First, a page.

12. #737
    Guest Member S Landreth's Avatar
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    Quote Originally Posted by misskit View Post
    Hubby,.....

    After scads of tests it turns out he has malignant lymphoma in his small intestines which was bleeding.

    Prognosis: poor.
    Heartbreaking

  13. #738
    Thailand Expat misskit's Avatar
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    Thank you, guys.

  14. #739
    Isle of discombobulation Joe 90's Avatar
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    Sorry to hear that news MK.

    Heartbreaking, all the best.

  15. #740
    Guest Member S Landreth's Avatar
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    44% is a good number. Watching the market news this morning and this news came across the screen…….




    Shares of Merck and Moderna jumped Tuesday after the drugmakers said a potential skin cancer vaccine they are developing using the same technology behind COVID-19 preventive shots fared well in a small study.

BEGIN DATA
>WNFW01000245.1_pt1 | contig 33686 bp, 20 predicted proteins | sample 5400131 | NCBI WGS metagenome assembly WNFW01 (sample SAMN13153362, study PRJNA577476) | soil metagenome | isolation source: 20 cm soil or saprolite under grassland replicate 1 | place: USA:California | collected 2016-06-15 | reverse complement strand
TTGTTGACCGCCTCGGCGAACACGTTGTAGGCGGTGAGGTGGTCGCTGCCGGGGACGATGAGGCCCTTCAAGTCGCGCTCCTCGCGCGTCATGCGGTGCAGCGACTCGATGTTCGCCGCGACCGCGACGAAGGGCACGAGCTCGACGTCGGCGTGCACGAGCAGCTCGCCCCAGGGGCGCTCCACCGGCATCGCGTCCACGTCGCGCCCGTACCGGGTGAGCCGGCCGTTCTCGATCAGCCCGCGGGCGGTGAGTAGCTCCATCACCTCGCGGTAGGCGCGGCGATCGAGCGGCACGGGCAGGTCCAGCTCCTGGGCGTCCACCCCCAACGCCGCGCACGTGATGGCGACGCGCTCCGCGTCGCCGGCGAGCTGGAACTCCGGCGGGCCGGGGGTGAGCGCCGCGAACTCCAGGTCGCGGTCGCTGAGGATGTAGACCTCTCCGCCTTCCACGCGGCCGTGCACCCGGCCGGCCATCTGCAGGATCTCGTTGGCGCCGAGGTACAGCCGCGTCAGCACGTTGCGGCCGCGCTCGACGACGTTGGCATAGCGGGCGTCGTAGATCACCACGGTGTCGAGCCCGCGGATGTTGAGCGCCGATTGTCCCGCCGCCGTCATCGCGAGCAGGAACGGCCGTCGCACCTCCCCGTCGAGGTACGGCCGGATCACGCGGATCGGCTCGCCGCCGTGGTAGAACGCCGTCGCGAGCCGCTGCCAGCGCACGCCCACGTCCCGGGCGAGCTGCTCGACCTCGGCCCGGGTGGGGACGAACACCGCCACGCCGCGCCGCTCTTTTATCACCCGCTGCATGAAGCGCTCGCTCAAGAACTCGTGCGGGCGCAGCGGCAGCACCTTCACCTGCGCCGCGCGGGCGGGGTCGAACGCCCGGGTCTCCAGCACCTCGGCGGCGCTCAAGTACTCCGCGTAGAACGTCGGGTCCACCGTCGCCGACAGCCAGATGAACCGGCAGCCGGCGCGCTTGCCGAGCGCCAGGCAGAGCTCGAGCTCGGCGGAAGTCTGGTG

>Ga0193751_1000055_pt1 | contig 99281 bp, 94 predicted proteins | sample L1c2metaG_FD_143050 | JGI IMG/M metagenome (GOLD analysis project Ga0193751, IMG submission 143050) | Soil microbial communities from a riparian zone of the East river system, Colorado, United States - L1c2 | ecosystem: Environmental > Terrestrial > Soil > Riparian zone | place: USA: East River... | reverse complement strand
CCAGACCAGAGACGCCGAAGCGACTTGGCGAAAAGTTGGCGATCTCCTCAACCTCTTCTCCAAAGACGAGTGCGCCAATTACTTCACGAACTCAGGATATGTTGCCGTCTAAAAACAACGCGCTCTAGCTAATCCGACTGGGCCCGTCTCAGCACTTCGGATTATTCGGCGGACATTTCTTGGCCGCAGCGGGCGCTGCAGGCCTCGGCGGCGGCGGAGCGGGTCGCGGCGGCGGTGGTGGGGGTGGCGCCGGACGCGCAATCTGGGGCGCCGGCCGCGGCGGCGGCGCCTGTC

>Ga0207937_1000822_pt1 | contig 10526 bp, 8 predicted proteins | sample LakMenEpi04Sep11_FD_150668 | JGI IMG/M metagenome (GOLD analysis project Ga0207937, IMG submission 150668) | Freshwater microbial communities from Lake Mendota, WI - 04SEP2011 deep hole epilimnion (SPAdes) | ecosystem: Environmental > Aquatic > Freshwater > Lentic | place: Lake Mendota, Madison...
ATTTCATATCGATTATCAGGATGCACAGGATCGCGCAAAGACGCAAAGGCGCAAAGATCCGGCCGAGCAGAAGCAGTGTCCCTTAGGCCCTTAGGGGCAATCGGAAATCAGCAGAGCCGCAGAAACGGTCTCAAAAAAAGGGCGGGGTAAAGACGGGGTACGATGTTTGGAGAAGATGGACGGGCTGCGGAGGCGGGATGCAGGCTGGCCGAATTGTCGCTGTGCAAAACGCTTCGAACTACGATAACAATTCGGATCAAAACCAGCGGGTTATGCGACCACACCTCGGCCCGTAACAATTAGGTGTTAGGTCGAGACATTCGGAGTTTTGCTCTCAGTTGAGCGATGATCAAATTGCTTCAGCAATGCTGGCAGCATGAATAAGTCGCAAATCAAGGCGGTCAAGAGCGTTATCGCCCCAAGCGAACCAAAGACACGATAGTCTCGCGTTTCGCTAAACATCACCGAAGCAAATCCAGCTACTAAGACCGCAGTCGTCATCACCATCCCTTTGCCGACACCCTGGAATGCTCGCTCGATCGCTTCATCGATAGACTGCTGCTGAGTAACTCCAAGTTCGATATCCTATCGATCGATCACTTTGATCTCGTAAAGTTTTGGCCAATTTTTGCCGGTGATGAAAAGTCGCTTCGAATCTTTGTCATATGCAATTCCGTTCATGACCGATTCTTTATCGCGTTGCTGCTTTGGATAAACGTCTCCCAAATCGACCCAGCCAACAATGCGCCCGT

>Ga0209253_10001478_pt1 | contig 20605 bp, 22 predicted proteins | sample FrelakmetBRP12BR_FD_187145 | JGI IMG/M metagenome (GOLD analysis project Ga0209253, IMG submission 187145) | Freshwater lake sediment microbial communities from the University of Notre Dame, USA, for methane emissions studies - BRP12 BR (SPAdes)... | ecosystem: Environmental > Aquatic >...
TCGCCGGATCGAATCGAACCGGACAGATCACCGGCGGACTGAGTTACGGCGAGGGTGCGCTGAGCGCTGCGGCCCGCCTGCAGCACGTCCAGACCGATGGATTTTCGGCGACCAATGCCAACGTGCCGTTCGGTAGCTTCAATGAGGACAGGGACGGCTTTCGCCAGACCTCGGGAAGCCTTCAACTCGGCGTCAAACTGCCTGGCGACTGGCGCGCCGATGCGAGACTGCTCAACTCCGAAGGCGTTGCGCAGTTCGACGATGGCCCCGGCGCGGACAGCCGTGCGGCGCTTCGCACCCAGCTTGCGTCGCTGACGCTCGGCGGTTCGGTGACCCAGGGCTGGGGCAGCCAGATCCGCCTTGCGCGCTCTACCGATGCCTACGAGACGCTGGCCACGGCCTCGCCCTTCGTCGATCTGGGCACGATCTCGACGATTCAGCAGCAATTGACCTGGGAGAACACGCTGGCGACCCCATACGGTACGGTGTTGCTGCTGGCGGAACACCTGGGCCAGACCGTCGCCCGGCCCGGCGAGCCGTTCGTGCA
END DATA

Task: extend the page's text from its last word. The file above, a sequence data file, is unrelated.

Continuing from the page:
The drugmakers said a combination of the vaccine and Merck’s immunotherapy Keytruda led to a statistically significant improvement in recurrence-free survival time in patients with phase three or four melanoma who had tumors removed in surgery.

    That combination was compared with Keytruda alone in a mid-stage clinical trial of 157 patients. Patients received either the combination or Keytruda after surgery to remove the tumors.

    The treatments continued for about a year in both groups unless the disease came back or side effects became severe.

    The patient group that took the potential vaccine and Keytruda saw a 44% reduction in the risk of death or the cancer returning, the companies said.